In the latest episode of Recruiting Connections with Chris Murdock, host Chris Murdock, Chief Sourcing Officer and Co-Founder of IQTalent, dives into the topic of diversity, equity, and inclusion (DEI) in the recruitment industry with Kris Clelland, Talent and People Strategist and Founder & Director of Clellands & Co.
This insightful conversation covers common barriers to diversity in recruitment processes, highlighting the importance of both external and internal diversity efforts, and explores strategies for effectively branding organizations to attract diverse talent.Dive into the latest episode of Recruiting Connections! Join host Chris Murdock & guest Kris Clelland as they explore diversity & inclusion in the recruitment industry. Discover common barriers, branding strategies, and more! 🌟 Be a champion for DE&I: Click to Tweet
Throughout the conversation, several resources and methods are referenced to help improve DEI in recruitment. These include:
- Leveraging employee resource groups
- Creating inclusive job descriptions
- Ensuring diverse representation within recruiting teams
- Rethinking referral programs
Take a look at these excerpts from the transcript below.
Kris Clelland: My next point, Before you spoke, there was actually going to be cross-cultural training and cross-cultural sort of methodologies.
And I think that is an important one for me. It's taking things back to basics. Even the largest organizations in the globe have to consistently audit themselves and do surveys throughout the organization to make sure that their inclusion, their culture, their racial, and diversity in the organization is kept up to date.
I was with AWS, luckily, for a couple of years with absolutely no red tape around the purse strings, which I don't think I'll ever get that opportunity again. But it was little things like that. Like I was one of the first male members to be a champion and a chair for women at Amazon, and the local chair here in Asia Pacific used to love that.
Chris, you're introducing most of our events from the front stage. And people kinda look at you funny. I said I like that. Because why should it only be women that are advocating for women? Why should it only be racial ethnicities that are advocating for themselves?
And on that cultural piece, that's an important factor for me is that every single person in the organization or out of the organization should be advocating for every diverse group. That was a driver for me setting up my own business with the key pillar being DE&I and not a lot of people recognize me for diversity, equity, and inclusion because most of the world hasn't been on the inside, above, below, beside me in an organization to see what I've managed with regards to that respect.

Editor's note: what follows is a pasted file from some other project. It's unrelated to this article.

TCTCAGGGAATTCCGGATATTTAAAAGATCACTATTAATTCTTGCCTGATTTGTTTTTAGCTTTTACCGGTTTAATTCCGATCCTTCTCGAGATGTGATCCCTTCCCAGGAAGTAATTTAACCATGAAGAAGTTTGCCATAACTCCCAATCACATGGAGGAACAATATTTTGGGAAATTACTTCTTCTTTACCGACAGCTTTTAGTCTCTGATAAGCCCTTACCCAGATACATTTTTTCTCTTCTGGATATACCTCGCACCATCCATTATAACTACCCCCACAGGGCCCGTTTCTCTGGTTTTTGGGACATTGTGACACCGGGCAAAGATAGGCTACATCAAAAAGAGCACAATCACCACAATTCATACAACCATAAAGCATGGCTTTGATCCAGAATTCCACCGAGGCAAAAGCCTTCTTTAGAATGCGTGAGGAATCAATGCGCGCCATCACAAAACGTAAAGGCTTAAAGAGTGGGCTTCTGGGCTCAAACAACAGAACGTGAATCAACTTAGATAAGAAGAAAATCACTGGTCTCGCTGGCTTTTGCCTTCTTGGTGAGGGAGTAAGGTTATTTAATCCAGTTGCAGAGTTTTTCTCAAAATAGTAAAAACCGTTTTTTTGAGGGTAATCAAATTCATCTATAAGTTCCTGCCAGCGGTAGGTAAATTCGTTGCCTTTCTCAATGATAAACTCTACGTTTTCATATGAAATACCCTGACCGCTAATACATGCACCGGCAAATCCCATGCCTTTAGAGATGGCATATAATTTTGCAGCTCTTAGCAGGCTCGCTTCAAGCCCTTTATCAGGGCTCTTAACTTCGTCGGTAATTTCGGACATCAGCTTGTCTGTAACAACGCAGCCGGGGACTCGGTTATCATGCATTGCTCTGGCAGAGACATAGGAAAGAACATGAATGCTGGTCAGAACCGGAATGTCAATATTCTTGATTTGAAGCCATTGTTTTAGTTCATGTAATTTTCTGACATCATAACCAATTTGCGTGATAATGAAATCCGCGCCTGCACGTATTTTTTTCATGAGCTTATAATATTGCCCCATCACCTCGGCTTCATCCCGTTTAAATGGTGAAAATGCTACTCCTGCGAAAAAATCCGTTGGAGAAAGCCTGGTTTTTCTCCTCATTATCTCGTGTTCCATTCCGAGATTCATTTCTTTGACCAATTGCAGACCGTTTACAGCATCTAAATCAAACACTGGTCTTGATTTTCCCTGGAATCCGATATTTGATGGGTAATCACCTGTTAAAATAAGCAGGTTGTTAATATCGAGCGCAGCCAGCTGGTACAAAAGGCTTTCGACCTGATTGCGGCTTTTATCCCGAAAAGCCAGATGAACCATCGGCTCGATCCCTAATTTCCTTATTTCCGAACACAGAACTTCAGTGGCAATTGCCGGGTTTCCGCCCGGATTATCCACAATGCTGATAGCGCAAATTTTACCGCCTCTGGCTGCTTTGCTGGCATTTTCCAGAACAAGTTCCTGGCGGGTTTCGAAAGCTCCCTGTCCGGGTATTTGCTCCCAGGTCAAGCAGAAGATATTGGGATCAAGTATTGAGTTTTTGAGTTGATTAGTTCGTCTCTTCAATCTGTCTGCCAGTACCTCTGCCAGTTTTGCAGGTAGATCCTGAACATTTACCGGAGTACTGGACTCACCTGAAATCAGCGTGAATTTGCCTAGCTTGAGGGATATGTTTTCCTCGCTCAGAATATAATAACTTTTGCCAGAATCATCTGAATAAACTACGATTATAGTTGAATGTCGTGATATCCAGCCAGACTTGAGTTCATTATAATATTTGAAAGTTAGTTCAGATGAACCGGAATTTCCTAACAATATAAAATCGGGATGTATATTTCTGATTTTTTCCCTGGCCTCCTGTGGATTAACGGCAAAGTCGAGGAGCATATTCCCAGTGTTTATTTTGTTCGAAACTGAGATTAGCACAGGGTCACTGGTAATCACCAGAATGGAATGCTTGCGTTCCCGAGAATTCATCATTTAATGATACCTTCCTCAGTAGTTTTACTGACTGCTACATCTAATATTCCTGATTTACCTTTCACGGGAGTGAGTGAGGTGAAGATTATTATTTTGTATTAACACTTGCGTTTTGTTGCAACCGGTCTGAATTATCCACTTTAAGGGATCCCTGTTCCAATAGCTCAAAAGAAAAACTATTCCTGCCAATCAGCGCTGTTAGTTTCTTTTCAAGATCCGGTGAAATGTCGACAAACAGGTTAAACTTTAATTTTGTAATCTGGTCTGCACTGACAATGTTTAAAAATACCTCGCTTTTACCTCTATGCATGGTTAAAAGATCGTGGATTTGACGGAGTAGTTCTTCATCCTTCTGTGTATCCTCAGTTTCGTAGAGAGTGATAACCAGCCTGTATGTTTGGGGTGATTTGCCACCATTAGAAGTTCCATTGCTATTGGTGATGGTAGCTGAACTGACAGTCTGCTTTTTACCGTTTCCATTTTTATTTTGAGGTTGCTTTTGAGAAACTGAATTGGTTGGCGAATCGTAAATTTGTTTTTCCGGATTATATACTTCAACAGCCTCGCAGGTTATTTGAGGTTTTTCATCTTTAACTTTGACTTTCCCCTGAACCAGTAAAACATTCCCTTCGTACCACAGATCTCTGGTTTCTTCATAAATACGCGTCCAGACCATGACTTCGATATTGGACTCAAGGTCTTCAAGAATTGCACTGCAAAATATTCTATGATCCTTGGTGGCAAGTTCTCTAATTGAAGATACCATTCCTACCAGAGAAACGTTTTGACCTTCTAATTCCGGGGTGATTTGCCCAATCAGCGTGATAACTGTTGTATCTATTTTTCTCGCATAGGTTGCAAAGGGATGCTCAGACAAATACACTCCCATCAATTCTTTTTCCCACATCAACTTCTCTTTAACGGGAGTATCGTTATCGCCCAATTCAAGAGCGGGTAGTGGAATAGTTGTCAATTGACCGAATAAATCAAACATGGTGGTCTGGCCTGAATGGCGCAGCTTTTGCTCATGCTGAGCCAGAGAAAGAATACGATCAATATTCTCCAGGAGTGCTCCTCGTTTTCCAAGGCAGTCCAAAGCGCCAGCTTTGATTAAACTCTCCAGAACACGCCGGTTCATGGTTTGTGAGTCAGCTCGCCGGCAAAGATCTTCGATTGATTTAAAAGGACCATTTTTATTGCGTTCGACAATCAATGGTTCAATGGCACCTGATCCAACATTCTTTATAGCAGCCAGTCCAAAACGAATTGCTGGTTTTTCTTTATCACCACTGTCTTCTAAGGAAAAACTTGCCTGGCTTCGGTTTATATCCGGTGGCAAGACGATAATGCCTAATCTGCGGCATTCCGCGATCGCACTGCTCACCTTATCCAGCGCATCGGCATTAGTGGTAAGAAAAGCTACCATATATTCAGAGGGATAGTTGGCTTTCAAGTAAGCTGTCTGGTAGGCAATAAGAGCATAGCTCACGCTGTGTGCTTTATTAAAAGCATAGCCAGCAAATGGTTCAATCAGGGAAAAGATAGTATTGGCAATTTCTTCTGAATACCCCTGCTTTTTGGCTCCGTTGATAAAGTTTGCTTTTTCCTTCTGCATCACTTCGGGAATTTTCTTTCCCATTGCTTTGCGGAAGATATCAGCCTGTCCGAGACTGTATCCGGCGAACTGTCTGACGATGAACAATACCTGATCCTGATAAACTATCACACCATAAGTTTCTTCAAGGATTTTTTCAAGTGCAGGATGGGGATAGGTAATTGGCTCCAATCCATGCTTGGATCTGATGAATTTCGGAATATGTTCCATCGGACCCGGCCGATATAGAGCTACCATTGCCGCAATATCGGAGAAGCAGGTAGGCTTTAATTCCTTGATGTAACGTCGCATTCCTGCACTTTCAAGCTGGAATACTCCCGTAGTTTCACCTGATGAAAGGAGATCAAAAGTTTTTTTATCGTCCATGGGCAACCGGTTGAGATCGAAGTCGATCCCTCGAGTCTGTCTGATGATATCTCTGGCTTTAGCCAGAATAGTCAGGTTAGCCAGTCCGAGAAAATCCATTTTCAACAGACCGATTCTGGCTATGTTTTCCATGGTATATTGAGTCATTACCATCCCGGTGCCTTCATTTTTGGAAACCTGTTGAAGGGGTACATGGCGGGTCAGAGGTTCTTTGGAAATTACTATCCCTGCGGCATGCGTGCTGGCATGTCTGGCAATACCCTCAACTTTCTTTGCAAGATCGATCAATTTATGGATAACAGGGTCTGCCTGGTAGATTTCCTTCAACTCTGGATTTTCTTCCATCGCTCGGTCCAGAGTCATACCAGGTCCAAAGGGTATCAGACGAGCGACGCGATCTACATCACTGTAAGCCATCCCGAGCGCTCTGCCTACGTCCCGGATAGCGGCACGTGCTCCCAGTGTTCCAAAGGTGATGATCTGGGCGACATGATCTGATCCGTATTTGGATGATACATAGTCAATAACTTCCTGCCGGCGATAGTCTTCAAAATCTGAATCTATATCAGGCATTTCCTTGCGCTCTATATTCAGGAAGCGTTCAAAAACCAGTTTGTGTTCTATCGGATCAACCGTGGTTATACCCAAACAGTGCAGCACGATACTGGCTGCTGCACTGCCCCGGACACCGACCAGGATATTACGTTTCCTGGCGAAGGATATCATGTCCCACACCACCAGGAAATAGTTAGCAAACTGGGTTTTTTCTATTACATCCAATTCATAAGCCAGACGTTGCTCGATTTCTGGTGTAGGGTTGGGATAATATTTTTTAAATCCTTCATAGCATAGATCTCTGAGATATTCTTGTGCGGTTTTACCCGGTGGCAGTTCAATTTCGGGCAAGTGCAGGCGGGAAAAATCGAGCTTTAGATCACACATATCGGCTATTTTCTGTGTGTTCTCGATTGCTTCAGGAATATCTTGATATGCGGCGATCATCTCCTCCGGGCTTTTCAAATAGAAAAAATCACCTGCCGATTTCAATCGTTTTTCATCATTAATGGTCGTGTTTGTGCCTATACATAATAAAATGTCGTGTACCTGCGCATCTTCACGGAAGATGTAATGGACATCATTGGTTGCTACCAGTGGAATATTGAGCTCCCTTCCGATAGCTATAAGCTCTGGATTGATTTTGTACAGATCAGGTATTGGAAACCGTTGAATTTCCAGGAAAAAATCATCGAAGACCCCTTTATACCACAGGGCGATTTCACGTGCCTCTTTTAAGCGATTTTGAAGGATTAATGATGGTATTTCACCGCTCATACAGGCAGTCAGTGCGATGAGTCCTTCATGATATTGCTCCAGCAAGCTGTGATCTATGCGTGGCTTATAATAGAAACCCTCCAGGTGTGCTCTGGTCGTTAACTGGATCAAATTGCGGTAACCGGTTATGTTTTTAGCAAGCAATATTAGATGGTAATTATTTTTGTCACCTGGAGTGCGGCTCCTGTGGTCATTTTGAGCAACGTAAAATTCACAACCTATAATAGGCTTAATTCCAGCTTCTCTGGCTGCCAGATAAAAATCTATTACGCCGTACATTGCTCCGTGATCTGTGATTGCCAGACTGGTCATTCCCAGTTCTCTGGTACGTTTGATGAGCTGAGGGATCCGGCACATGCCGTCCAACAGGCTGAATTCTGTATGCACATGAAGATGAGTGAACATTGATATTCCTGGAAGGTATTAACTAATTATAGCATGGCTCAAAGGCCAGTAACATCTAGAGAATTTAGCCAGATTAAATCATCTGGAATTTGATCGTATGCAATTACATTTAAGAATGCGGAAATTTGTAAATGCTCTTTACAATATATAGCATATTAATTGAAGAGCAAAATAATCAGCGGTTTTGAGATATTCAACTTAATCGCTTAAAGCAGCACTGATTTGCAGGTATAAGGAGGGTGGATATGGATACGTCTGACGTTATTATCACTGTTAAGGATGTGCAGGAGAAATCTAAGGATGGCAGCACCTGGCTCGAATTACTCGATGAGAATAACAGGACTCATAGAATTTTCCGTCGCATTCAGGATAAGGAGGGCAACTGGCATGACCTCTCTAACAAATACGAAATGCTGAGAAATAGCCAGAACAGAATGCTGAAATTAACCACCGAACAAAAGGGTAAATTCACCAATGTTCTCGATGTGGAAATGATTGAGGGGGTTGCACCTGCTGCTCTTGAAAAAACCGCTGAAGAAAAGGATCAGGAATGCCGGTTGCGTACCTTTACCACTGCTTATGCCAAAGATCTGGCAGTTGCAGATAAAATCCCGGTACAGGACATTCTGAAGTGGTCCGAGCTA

And if you look at me on paper, I fall into none of the 15-plus diversity categories, and I mean that wholeheartedly, I don't fall under any of them, but why should that be a reason? I spoke to Torin Ellis, for those in the US who know Torin, before Christmas, and he said, Kris, I think you are more of a champion than I am.
Because you fall under zero of the categories, and I'm out in the community pushing for Black equality because I've been through it personally. He said the fact that you've not been through any of these, but you're still trying to push it. So the cultural side for me doesn't just fall onto one department or one demographic, et cetera, and it often falls on deaf ears.
I think everyone should be an advocate for trying to drive the cultural side, and it can be simple things. It can be providing cross-cultural training and education so that individuals can sort of develop a better understanding of different cultures and their norms, their beliefs, their values, which can also help reduce misunderstanding and conflict and promote a little bit more of a sense of belonging for everyone right across the cultural spectrum.
Branding Your Organization to Attract Diverse Talent
Kris Clelland: You mentioned breaking glass. If you're not breaking things, they'll never reform or be fixed. And the way that things have historically been built, if we take glass, for example, you melt down sand, you mix it with X, and it becomes Y unless you add something else to the mix. That glass bottle is always gonna be the same type of glass, made the same way from the same background.
Unless you throw a piece of glitter into the mix and you throw mud in there, or whatever it is to add color and diversity to what that's gonna be in the end, things will always be the same. A lot of organizations, when it comes, and I never speak up, have done quite a lot of programs in the past year on employer branding.
I'm from a design engineering background. This is why I got into pre-sales technical solution work because I love the mathematics and the engineering side. But I've also always been design-oriented, and I've done a lot of EB campaigns over the past 12 months. Everything from completely rebuilding people's brands to point of sale, et cetera, which people are like, wait a minute, you can do that?
And I'm like, that's the stuff that brings creativity: do artwork, charcoal, not as much, now. In the past decade, which is a shame, my wife tries to get me to go back to it, but with that sort of creative side, people don't think of that equity piece right from the very start. How are you branding your organization to attract more diverse talent and more people to be attracted towards your organization?